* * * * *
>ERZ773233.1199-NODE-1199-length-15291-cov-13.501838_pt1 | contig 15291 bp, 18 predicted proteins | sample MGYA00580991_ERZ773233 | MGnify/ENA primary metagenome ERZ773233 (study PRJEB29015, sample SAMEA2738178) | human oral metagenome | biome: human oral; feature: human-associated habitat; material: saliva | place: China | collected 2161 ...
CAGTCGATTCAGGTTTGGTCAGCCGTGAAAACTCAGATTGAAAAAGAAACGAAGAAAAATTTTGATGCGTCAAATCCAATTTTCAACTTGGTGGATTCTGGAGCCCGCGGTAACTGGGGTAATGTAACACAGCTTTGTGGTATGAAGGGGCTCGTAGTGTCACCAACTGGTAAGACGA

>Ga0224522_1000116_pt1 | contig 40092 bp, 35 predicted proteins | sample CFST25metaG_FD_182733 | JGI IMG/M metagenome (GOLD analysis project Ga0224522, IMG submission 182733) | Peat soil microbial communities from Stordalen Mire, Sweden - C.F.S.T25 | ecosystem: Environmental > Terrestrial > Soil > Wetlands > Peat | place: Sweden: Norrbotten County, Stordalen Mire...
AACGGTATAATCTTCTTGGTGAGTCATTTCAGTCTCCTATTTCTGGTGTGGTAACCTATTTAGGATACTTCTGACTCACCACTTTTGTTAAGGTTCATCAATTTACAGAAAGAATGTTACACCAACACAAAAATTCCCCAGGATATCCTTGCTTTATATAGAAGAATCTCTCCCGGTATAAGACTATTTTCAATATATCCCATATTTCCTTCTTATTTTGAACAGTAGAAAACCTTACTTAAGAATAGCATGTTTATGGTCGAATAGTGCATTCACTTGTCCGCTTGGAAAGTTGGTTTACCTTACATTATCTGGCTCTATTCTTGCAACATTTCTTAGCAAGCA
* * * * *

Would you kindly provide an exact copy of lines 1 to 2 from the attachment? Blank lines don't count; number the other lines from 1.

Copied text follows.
>ERZ773233.1199-NODE-1199-length-15291-cov-13.501838_pt1 | contig 15291 bp, 18 predicted proteins | sample MGYA00580991_ERZ773233 | MGnify/ENA primary metagenome ERZ773233 (study PRJEB29015, sample SAMEA2738178) | human oral metagenome | biome: human oral; feature: human-associated habitat; material: saliva | place: China | collected 2161 ...
CAGTCGATTCAGGTTTGGTCAGCCGTGAAAACTCAGATTGAAAAAGAAACGAAGAAAAATTTTGATGCGTCAAATCCAATTTTCAACTTGGTGGATTCTGGAGCCCGCGGTAACTGGGGTAATGTAACACAGCTTTGTGGTATGAAGGGGCTCGTAGTGTCACCAACTGGTAAGACGA